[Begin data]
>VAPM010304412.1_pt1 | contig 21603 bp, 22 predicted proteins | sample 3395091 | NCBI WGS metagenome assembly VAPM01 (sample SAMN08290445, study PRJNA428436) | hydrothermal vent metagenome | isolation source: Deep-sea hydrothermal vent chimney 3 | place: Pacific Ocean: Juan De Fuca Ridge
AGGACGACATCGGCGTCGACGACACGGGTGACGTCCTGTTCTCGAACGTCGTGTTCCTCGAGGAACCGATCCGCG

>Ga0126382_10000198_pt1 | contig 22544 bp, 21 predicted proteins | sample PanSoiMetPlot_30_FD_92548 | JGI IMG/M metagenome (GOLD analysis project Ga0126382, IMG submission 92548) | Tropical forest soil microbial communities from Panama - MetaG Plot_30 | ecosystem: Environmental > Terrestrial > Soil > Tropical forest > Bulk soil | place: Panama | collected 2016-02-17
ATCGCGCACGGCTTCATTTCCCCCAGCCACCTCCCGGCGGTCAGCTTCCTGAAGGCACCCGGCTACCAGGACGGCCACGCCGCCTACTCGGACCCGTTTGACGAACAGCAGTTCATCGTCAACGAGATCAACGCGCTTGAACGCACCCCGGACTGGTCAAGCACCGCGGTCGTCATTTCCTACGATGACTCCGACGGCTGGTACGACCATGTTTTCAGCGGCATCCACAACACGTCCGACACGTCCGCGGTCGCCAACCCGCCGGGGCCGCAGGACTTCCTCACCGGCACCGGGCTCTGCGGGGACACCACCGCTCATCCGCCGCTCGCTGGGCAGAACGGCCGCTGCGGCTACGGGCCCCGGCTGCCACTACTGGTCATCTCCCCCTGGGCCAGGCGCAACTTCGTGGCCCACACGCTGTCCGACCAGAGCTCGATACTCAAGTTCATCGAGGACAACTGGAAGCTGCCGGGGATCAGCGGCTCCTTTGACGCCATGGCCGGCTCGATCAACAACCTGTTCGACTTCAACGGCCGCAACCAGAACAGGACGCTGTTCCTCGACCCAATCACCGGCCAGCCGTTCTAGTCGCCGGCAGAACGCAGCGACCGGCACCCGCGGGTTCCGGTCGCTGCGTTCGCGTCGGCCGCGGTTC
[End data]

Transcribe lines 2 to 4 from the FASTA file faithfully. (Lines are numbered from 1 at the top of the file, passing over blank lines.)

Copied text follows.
AGGACGACATCGGCGTCGACGACACGGGTGACGTCCTGTTCTCGAACGTCGTGTTCCTCGAGGAACCGATCCGCG

>Ga0126382_10000198_pt1 | contig 22544 bp, 21 predicted proteins | sample PanSoiMetPlot_30_FD_92548 | JGI IMG/M metagenome (GOLD analysis project Ga0126382, IMG submission 92548) | Tropical forest soil microbial communities from Panama - MetaG Plot_30 | ecosystem: Environmental > Terrestrial > Soil > Tropical forest > Bulk soil | place: Panama | collected 2016-02-17
ATCGCGCACGGCTTCATTTCCCCCAGCCACCTCCCGGCGGTCAGCTTCCTGAAGGCACCCGGCTACCAGGACGGCCACGCCGCCTACTCGGACCCGTTTGACGAACAGCAGTTCATCGTCAACGAGATCAACGCGCTTGAACGCACCCCGGACTGGTCAAGCACCGCGGTCGTCATTTCCTACGATGACTCCGACGGCTGGTACGACCATGTTTTCAGCGGCATCCACAACACGTCCGACACGTCCGCGGTCGCCAACCCGCCGGGGCCGCAGGACTTCCTCACCGGCACCGGGCTCTGCGGGGACACCACCGCTCATCCGCCGCTCGCTGGGCAGAACGGCCGCTGCGGCTACGGGCCCCGGCTGCCACTACTGGTCATCTCCCCCTGGGCCAGGCGCAACTTCGTGGCCCACACGCTGTCCGACCAGAGCTCGATACTCAAGTTCATCGAGGACAACTGGAAGCTGCCGGGGATCAGCGGCTCCTTTGACGCCATGGCCGGCTCGATCAACAACCTGTTCGACTTCAACGGCCGCAACCAGAACAGGACGCTGTTCCTCGACCCAATCACCGGCCAGCCGTTCTAGTCGCCGGCAGAACGCAGCGACCGGCACCCGCGGGTTCCGGTCGCTGCGTTCGCGTCGGCCGCGGTTC